Talos Energy announced it will pause litigation proceedings as talks with the Mexico Government over the Zama field progress in a positive manner, while Vitol finally delivered the names of the public officials who received bribes, opening up the possibility of the company’s return to the Mexican market.
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After 17 months, the Mexican episode of the Vitol corruption scandal is coming to a close as the Dutch energy giant finally handed over the names of public officials who received bribes to the government of President López Obrador.
US-based oil producer Talos Energy has suspended arbitration proceedings brought against the Mexican government following the July 2021 ruling by SENER, which named PEMEX operator of the lucrative Zama shallow water oil field originally discovered by Talos. Talks are expected to continue over the coming weeks as Talos expresses optimism a deal can be reached granting them greater participation in the prolific field.
The downstream sector is facing uncertainty due to unexplained supply issues coming from PEMEX, causing difficulties that have even led to the closure of some service stations across the country. The problem has been observed since March 2022 but has worsened during the past few days in the north of the country, especially in Nuevo Leon. AMPES informed that currently around 100 stations are closed throughout the country due to a lack of product to sell.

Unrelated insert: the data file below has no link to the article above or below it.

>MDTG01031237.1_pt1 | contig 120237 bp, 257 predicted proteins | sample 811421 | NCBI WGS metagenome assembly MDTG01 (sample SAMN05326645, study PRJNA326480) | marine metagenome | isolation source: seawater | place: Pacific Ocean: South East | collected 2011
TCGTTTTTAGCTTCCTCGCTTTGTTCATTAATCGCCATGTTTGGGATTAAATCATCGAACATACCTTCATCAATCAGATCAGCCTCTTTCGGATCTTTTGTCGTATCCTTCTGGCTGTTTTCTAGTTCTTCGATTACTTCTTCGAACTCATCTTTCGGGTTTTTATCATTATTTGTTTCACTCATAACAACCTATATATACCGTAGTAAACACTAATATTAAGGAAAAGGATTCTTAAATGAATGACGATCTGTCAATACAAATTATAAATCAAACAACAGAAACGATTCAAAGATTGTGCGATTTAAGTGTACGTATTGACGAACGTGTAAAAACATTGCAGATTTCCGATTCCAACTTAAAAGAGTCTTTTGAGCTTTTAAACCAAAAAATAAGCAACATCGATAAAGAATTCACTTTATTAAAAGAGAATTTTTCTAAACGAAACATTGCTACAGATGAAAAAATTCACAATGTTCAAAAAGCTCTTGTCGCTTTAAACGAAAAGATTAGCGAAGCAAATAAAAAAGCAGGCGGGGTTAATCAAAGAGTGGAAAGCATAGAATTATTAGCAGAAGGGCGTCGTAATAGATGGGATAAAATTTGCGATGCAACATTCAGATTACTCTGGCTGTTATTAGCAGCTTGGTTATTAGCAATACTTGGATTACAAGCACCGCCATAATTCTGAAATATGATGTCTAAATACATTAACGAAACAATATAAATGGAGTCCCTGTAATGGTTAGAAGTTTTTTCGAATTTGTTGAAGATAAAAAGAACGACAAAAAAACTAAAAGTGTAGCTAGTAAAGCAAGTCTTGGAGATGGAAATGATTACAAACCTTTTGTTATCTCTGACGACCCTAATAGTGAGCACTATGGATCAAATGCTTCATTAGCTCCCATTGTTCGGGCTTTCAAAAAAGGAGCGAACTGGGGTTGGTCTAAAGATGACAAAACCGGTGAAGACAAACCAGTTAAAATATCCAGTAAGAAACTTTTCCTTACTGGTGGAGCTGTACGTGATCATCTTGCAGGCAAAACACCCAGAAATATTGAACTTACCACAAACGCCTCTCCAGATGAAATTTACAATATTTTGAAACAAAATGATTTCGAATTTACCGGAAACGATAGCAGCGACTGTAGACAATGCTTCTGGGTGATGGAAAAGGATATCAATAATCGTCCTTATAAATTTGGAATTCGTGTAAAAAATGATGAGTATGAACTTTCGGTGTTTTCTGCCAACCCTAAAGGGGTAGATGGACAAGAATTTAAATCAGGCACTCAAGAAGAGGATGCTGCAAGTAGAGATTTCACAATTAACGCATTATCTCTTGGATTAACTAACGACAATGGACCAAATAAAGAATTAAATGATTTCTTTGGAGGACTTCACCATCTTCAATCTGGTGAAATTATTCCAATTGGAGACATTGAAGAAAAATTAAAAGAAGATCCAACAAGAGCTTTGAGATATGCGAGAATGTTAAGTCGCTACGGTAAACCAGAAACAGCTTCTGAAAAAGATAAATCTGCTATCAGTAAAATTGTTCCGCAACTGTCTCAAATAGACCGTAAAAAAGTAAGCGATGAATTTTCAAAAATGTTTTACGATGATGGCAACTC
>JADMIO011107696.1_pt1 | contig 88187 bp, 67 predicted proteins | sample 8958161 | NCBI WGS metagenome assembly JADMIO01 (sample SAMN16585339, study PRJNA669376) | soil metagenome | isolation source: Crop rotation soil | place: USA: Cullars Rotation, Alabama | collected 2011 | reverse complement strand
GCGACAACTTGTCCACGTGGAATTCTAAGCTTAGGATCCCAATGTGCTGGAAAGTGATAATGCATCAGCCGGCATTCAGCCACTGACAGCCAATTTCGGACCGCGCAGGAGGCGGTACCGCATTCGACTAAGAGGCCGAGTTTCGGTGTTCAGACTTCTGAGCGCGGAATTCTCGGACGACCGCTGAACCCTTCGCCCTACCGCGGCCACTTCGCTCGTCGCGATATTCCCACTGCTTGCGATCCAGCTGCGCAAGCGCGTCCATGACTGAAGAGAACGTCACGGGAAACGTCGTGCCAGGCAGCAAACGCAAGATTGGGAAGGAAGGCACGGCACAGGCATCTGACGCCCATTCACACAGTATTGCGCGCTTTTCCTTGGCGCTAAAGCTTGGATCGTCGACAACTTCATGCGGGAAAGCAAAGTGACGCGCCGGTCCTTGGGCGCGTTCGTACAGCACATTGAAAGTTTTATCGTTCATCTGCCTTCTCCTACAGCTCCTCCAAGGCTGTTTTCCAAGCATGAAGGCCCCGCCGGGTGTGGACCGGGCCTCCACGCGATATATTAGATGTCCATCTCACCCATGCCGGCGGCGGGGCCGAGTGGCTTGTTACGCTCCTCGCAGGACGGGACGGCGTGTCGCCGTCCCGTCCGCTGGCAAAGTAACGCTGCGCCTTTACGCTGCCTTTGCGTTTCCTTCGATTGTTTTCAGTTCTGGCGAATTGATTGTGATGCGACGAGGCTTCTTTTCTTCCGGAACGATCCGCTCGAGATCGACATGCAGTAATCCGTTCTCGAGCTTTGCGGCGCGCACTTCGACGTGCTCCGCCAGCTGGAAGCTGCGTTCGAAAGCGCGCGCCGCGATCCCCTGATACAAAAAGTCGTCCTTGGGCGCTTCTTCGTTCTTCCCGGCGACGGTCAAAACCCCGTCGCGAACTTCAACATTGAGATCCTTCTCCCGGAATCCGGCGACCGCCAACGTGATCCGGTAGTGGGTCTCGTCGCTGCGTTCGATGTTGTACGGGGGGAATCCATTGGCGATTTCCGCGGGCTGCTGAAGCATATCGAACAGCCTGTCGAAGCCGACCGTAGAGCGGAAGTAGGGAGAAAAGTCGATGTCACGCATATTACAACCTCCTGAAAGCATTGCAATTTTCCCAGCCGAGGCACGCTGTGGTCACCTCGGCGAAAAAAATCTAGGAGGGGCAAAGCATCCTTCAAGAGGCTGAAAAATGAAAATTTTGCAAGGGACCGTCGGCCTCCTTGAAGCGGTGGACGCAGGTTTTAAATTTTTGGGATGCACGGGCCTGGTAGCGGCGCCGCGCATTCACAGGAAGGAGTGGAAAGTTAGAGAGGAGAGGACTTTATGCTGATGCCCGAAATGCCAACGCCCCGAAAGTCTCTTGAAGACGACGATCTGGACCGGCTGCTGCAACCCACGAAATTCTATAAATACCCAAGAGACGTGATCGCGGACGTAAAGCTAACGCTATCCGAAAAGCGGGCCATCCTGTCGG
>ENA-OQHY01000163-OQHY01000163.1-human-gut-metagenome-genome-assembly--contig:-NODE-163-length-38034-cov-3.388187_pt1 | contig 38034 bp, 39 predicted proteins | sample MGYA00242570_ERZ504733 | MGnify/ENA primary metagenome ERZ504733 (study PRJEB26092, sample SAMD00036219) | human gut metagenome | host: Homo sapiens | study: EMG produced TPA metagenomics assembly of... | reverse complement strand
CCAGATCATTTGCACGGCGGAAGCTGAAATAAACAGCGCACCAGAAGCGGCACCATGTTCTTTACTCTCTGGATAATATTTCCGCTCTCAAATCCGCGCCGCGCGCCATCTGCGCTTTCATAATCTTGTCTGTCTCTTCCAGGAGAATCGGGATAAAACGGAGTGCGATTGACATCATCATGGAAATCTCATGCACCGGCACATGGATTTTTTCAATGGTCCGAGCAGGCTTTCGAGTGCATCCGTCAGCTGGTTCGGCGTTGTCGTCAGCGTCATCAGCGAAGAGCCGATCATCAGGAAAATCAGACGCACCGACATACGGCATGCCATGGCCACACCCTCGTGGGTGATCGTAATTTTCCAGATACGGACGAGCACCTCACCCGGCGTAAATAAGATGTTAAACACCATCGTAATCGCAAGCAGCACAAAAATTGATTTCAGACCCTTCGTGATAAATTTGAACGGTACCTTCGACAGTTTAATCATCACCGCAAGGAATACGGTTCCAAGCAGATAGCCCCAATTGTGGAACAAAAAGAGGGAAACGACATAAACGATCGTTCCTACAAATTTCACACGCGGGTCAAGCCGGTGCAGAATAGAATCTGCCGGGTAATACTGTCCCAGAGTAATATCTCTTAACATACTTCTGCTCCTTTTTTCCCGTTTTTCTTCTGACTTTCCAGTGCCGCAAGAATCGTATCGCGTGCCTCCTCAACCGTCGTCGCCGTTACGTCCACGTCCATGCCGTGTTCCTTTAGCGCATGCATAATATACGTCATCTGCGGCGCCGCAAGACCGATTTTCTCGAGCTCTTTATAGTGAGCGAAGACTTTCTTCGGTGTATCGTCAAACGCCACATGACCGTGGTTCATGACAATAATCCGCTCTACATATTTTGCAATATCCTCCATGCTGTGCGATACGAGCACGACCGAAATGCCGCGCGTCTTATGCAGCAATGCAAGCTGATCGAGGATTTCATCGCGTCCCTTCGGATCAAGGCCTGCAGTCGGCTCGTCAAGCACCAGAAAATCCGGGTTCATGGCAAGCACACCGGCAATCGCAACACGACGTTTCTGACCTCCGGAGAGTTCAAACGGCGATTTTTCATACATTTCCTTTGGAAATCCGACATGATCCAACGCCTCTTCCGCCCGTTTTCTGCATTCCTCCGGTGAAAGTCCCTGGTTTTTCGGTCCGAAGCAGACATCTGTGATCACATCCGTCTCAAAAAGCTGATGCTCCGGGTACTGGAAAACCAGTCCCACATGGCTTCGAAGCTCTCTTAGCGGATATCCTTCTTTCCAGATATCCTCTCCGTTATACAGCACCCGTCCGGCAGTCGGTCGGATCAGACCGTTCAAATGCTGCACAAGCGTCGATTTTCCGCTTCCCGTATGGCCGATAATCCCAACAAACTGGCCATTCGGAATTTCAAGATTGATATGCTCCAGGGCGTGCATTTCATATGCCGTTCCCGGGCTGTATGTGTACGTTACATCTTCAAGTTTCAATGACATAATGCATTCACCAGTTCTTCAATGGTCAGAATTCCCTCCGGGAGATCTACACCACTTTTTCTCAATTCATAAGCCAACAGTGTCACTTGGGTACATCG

The Sur de Texas Pipeline transported 15 percent of Mexico’s total pipeline natural gas imports in 2021. The 770km offshore line moves natural gas from the Texas border town Brownsville to industrial and energy markets in the eastern and central regions of Mexico.
The government’s long quest to achieve energy sovereignty within the next few years has led to different strategies, among them the reinvigoration of the national refining system (SNR) through the rehabilitation of the six working oil refineries in the country, in addition to the acquisition of the Deer Park refinery in January 2022 and the construction of Dos Bocas in Tabasco.
Saudi Arabia’s foreign minister said there is nothing more the kingdom can do to tame oil markets, implying that the world’s biggest crude exporter has no plan to accelerate its gradual production increases.
Repsol said events were beyond its control and argues it merely owes compensation of about US$150 million after a major remediation effort.
The Malaysian NOC is planning to spud the Foca-1 well in 2023 in the Campos basin, its initial offshore exploration well in Brazil.
Venezuelan creditors are holding a rare meeting in Davos next week to discuss potential opportunities in the oil sector amid increasing optimism for investment in the country, as the US considers easing some sanctions.